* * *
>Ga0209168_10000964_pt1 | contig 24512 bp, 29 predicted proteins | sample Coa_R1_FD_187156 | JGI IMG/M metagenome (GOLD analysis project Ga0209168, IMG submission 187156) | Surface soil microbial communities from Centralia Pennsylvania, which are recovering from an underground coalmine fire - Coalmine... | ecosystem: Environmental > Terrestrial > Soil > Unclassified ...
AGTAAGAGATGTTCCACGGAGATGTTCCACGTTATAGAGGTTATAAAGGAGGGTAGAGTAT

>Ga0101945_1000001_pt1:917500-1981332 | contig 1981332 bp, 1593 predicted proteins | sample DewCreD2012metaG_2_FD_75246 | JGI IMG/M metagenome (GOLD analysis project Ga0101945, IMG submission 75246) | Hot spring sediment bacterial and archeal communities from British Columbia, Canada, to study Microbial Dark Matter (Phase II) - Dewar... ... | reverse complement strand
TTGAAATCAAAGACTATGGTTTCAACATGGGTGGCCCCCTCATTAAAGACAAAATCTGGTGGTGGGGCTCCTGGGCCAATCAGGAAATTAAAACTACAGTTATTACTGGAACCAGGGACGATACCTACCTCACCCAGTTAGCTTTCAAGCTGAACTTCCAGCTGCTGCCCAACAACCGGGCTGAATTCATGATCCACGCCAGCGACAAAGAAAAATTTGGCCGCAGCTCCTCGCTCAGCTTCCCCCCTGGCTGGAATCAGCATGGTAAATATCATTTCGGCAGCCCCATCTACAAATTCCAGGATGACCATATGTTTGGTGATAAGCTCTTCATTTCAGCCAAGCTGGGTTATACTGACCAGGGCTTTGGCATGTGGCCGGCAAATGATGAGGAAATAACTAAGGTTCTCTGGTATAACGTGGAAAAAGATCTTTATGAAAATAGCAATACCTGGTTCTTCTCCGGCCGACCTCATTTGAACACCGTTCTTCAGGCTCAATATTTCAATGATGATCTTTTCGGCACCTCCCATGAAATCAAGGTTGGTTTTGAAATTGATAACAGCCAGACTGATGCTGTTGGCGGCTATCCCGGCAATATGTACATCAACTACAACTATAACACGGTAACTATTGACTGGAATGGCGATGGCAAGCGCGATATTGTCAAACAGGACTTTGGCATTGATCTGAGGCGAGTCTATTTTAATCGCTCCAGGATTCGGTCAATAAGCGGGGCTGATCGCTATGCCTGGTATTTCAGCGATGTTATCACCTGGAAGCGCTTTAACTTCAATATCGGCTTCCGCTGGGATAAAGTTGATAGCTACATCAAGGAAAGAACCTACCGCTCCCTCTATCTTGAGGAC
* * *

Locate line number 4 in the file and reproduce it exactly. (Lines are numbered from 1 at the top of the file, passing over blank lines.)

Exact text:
TTGAAATCAAAGACTATGGTTTCAACATGGGTGGCCCCCTCATTAAAGACAAAATCTGGTGGTGGGGCTCCTGGGCCAATCAGGAAATTAAAACTACAGTTATTACTGGAACCAGGGACGATACCTACCTCACCCAGTTAGCTTTCAAGCTGAACTTCCAGCTGCTGCCCAACAACCGGGCTGAATTCATGATCCACGCCAGCGACAAAGAAAAATTTGGCCGCAGCTCCTCGCTCAGCTTCCCCCCTGGCTGGAATCAGCATGGTAAATATCATTTCGGCAGCCCCATCTACAAATTCCAGGATGACCATATGTTTGGTGATAAGCTCTTCATTTCAGCCAAGCTGGGTTATACTGACCAGGGCTTTGGCATGTGGCCGGCAAATGATGAGGAAATAACTAAGGTTCTCTGGTATAACGTGGAAAAAGATCTTTATGAAAATAGCAATACCTGGTTCTTCTCCGGCCGACCTCATTTGAACACCGTTCTTCAGGCTCAATATTTCAATGATGATCTTTTCGGCACCTCCCATGAAATCAAGGTTGGTTTTGAAATTGATAACAGCCAGACTGATGCTGTTGGCGGCTATCCCGGCAATATGTACATCAACTACAACTATAACACGGTAACTATTGACTGGAATGGCGATGGCAAGCGCGATATTGTCAAACAGGACTTTGGCATTGATCTGAGGCGAGTCTATTTTAATCGCTCCAGGATTCGGTCAATAAGCGGGGCTGATCGCTATGCCTGGTATTTCAGCGATGTTATCACCTGGAAGCGCTTTAACTTCAATATCGGCTTCCGCTGGGATAAAGTTGATAGCTACATCAAGGAAAGAACCTACCGCTCCCTCTATCTTGAGGAC